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Cancer is a disease which is, unfortunately, but too common in all parts of the world; and whether, as some have asserted, there is a higher percentage of deaths from this cause in the District of Columbia and the adjoining States than elsewhere, or whether there is a tendency of these cases to gravitate hither from other portions of the country, certain it is, that the records of our Society, as well as the vital statistics of the District, show that we have at least our full proportion of deaths from this disease. To the theories as to its cause I shall but briefly refer, leaving also the practical subject of treatment to the physician and the surgeon.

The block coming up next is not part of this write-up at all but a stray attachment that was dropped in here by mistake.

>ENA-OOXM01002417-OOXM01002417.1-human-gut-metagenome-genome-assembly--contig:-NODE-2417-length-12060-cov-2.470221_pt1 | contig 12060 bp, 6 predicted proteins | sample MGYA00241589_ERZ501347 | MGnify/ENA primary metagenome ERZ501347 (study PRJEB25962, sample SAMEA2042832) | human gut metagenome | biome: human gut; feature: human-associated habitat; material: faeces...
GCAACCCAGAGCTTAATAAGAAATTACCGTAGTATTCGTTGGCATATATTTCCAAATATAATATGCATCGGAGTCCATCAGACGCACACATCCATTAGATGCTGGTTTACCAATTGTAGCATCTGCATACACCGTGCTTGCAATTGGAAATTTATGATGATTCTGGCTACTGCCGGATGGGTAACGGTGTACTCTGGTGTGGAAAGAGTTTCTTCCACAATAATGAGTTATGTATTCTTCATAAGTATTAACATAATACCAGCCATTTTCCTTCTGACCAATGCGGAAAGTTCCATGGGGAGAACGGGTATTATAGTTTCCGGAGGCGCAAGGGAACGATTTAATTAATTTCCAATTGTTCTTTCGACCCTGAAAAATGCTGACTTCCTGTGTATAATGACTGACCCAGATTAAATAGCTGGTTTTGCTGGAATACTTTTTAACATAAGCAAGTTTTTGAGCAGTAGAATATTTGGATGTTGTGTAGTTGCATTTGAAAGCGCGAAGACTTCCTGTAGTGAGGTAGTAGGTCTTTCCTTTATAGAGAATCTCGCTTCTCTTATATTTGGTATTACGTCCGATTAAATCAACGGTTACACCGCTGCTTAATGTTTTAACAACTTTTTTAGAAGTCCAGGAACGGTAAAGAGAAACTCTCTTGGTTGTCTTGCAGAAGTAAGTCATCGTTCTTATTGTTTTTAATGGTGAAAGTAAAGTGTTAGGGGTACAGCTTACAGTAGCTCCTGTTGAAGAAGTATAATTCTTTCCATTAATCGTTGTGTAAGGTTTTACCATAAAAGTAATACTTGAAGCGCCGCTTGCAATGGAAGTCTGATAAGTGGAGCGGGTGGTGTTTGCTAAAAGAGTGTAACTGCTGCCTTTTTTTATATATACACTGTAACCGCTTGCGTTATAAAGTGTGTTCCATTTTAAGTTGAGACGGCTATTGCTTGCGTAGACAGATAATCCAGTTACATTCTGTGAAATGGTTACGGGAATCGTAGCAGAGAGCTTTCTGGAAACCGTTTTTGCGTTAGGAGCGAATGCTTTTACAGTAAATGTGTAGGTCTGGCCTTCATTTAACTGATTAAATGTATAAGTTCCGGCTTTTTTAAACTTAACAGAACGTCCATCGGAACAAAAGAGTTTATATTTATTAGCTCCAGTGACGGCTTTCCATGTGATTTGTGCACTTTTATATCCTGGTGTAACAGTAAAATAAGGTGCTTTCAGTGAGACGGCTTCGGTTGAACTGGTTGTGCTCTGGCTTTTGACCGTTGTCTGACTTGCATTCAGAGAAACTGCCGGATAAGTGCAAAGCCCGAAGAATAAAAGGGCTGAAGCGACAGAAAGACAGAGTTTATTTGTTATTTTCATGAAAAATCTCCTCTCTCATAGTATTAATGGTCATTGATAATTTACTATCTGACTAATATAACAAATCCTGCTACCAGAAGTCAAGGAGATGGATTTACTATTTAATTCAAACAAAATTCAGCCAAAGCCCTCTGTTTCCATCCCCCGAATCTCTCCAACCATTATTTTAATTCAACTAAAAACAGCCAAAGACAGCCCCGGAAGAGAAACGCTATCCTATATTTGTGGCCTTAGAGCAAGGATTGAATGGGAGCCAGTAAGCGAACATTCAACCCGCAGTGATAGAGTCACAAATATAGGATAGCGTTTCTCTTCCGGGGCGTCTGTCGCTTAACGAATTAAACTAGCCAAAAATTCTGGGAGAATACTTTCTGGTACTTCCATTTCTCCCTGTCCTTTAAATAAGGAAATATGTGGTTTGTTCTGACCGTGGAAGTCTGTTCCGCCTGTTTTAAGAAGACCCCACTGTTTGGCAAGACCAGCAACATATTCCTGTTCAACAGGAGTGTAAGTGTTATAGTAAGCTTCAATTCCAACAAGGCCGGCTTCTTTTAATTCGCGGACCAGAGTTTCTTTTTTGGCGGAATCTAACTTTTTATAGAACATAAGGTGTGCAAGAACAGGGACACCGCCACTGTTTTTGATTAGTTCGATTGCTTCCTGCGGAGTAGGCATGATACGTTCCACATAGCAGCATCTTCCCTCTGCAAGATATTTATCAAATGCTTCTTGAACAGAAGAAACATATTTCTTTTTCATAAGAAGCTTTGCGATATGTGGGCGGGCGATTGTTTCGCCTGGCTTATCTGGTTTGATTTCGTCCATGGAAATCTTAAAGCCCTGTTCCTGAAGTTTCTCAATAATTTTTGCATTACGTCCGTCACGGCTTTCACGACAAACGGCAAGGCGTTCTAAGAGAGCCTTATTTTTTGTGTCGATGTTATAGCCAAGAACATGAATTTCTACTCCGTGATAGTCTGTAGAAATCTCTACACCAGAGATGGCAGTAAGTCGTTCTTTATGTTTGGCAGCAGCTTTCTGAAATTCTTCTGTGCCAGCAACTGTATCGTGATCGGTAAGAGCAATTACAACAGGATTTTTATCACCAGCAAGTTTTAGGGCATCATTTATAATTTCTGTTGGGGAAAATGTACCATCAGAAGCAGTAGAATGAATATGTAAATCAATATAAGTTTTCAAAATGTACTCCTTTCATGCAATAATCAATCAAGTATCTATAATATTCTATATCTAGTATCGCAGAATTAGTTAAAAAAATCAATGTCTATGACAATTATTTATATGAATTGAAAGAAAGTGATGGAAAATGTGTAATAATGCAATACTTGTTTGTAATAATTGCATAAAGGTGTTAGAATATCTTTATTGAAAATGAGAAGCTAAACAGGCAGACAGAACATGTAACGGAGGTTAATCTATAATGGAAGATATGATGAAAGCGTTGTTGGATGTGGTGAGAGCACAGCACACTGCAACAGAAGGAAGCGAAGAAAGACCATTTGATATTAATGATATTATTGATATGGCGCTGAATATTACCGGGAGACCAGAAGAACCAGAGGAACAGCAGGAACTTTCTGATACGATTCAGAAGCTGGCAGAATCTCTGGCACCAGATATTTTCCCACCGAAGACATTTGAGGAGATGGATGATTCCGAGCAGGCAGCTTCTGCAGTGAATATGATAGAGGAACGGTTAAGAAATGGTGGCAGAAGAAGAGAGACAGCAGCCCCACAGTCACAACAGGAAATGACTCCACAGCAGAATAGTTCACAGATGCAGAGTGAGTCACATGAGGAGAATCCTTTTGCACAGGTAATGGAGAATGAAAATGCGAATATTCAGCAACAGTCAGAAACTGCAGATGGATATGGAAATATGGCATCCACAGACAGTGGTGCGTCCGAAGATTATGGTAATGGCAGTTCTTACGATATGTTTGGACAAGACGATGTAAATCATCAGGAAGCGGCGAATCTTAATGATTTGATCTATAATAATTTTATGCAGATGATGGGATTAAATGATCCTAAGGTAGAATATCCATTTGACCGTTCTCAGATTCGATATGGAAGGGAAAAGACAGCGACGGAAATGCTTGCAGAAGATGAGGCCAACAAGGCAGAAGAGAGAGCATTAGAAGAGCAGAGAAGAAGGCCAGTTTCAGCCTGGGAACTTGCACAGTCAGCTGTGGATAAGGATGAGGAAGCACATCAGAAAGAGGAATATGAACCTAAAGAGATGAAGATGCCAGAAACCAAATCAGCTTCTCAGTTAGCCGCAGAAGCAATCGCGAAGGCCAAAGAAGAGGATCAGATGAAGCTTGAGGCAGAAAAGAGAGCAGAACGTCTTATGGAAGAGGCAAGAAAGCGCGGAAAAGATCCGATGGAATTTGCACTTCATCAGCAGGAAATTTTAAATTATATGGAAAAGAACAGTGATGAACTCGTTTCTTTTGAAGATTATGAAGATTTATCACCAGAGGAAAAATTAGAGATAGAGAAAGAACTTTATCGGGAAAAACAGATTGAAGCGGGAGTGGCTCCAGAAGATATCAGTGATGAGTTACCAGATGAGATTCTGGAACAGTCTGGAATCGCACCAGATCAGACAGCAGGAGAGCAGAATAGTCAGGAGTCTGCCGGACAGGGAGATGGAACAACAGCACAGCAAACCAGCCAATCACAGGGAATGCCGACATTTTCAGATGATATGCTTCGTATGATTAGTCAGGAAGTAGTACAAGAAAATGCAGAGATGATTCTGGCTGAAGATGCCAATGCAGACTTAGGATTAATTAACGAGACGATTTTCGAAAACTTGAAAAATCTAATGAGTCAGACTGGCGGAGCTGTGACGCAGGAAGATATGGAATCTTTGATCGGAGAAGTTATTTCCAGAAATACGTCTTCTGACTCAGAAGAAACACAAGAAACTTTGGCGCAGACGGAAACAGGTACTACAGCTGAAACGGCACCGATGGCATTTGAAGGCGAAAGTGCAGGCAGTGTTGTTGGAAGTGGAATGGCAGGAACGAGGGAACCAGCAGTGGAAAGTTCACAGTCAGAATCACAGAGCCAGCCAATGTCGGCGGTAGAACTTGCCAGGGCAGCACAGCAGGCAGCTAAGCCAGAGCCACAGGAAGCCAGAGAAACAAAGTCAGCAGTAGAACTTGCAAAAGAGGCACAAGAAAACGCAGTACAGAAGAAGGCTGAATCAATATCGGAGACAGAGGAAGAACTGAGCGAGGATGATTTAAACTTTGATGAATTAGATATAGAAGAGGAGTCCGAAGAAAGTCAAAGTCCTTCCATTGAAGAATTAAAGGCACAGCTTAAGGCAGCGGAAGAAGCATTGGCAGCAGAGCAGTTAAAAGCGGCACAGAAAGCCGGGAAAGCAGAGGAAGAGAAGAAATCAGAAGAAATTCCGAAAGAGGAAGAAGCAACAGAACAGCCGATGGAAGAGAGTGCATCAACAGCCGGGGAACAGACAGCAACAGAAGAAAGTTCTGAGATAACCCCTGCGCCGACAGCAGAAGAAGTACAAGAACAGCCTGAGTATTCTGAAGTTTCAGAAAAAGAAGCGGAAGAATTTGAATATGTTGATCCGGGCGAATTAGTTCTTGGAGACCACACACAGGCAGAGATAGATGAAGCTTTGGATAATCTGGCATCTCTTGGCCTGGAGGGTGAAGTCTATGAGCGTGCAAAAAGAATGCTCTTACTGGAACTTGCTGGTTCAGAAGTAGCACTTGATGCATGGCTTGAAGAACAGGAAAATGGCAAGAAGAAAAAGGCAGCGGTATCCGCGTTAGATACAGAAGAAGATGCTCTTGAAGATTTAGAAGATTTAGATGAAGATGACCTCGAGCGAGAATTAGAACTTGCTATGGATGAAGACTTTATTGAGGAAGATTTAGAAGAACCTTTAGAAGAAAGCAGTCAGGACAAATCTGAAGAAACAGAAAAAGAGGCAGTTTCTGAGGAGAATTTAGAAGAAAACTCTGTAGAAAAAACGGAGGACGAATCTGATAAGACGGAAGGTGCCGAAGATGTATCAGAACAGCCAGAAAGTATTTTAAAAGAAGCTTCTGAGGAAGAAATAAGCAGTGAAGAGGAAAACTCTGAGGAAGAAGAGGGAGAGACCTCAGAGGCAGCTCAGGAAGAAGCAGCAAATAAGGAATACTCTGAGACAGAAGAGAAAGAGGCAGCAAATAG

A somewhat particular study of morbid growths, extending over upwards of twenty years, and observations founded on many microscopical examinations, as well as such clinical notes as I have recorded in my
SCHAEFFER EM. ON THE MICROSCOPICAL DIAGNOSIS OF CANCER. Read before the Medical Society of the District of Columbia, November 28, 1888. JAMA. 1889;XII(12):403–406. doi:10.1001/jama.1889.02400890007001a
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